Nutrition Q&A with Olivia
Olivia graduated from University of Leeds with a BSc in Sport & Exercise Science followed by an MSc in Nutrition from Leeds Beckett University. She has over three years’ experience working in the food industry with a focus on food allergies, infant & sports nutrition, and is a registered nutritionist. We caught up with Olivia in between some school visits to get some insights into working as nutritionist in the school food sector and to understand more about the food served in schools.
1. What are the benefits of having a school meal?
School meals have changed a lot – they’re tastier, healthier and a lot more fun. School meals offer a selection of freshly cooked main meals and desserts every day, with lots of variety which is a great way of introducing children to a wide range of foods. Most importantly, school meals now have to be compliant to national guidelines, called the School Food Standards, which set out how school meals should meet children’s nutritional needs. Research by the Children’s Food Trust also showed that children having a balanced meal at lunchtime have improved concentration and learning in the afternoon.
Don’t forget having school meals can also save parents valuable time, money and energy in preparing packed lunches!
2. Are school meals healthy?
Yes! school meals have gradually become more and more healthy due to the introduction of legislation around the food served in schools. Most recently, we saw the introduction of the School Food Standards, but prior to that we followed the food and nutrient based standards. The School Food Standards are national standards which came into force in January 2015, and have provided caterers with a framework on which to build interesting, creative and nutritionally balanced menus. The standards give guidance on the following key food groups:
- Fruits and vegetables
- Starchy foods
- Meat, fish, eggs, beans and other non-dairy sources of protein
- Milk and dairy
- Foods high in fat, salt and sugars
- Healthier drinks
The standards specify how often different types of food and drink can be provided. Guidance on typical portion sizes is also included for cooks and caterers.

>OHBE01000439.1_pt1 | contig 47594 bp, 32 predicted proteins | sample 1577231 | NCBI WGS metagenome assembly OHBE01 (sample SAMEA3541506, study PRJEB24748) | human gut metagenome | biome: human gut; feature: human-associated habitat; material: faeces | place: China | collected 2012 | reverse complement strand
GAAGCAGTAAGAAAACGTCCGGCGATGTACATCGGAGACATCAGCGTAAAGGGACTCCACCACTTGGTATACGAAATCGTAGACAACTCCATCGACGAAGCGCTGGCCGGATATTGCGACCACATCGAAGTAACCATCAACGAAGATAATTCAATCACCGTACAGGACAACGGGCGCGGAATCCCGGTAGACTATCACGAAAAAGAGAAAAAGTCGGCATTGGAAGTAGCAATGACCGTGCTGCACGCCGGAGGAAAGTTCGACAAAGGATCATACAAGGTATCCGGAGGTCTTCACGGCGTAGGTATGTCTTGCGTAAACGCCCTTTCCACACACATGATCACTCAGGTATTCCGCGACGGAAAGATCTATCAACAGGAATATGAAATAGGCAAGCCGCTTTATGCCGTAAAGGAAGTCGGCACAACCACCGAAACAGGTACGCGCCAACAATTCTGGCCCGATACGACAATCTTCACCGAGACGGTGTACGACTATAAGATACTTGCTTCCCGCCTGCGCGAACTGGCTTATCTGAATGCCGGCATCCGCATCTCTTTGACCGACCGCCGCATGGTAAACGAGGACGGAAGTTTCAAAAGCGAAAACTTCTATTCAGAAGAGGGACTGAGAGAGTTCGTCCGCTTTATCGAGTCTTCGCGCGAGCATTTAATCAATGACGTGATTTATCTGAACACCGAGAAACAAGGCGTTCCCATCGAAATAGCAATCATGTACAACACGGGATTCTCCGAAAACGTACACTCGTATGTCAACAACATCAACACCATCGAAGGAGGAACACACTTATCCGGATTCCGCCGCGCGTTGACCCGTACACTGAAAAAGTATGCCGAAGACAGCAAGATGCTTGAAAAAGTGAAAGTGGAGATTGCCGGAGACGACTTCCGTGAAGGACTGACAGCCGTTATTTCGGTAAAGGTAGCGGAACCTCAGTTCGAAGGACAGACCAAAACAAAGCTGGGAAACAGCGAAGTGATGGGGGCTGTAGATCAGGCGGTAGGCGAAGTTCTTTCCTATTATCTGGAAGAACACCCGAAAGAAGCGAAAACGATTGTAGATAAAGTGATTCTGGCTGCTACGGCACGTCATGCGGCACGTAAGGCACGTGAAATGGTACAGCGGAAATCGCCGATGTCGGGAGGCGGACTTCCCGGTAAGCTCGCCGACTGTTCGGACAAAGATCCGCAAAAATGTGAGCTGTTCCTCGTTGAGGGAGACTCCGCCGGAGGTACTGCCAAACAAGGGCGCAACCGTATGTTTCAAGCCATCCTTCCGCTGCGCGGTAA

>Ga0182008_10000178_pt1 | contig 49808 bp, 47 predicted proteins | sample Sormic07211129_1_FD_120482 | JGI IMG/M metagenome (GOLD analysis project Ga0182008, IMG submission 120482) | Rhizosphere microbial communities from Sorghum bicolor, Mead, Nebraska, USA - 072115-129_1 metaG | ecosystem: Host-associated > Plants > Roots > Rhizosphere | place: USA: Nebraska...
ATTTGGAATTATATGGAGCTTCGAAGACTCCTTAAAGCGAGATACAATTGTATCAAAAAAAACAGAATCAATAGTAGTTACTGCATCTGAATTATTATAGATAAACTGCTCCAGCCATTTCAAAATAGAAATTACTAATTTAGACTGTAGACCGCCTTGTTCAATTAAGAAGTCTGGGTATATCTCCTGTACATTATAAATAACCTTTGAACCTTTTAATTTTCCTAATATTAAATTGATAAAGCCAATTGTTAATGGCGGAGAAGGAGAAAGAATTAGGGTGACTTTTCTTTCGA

3. What about packed lunches, are there standards for those?
No, the School Food Standards only apply to school meals provided in school. Many parents mistakenly imagine that a packed lunch is the healthiest option when that usually isn’t the case. In fact, it is often far easier to get the necessary nutrients in a cooked school meal. The School Food Plan reports that only 1% of packed lunches actually meet the nutritional standards applied to school meals!
Our school food sector, Chartwells, the leading school meals provider, recently did an internal study to compare their school meals against an average packed lunch and the results were shocking. The average packed lunch contained 3 times the saturated fat, 3 times the salt, and over 2 times the sugar of that in a Chartwells school meal.
Check with your child’s school to see if they have an Individual policy on what foods they do and don’t advise parents to provide children in their packed lunches.
4. What should my child’s packed lunch include to make sure it’s healthy and balanced?
Each day a healthy packed lunch should include:
- A portion of starchy food. For example white or wholegrain bread, cooked pasta, couscous
- At least one portion of fruit and/or vegetables. For example sliced apple or melon, carrot or cucumber sticks
- A portion of meat, fish, eggs beans or other non-dairy sources of protein. For example sliced meat, chicken or egg in sandwiches
- A portion of milk or dairy foods. For example yoghurt or cheese in sandwiches
- A drink. To help with hydration and concentration
Desserts, cakes, biscuits and crisps are high in saturated fat, sugar and salt; and so too much of these foods can be harmful to health. Try to make desserts, puddings and cakes with fruit or milk, such as a banana muffin or rice pudding.
Don’t forget to vary the foods you put into your child’s lunchbox, to make sure it provides a good balance of nutrients and encourages them to try new colours, flavours and textures of different foods
5. My child has an allergy, will he/she be able to eat school meals?
Schools are expected to take reasonable steps to cater for allergies and special diets as part of the school meals service. Catering providers and local authorities will have a policy and clear procedure to make sure all requests for a special diet are handled efficiently and appropriately.
If you have a question for Olivia email firstname.lastname@example.org or go to the Contact our Experts page and email in via the form.
Look out for next month’s Q&A with our expert Stephanie Hall, who specialises in feeding children with allergies and tolerances.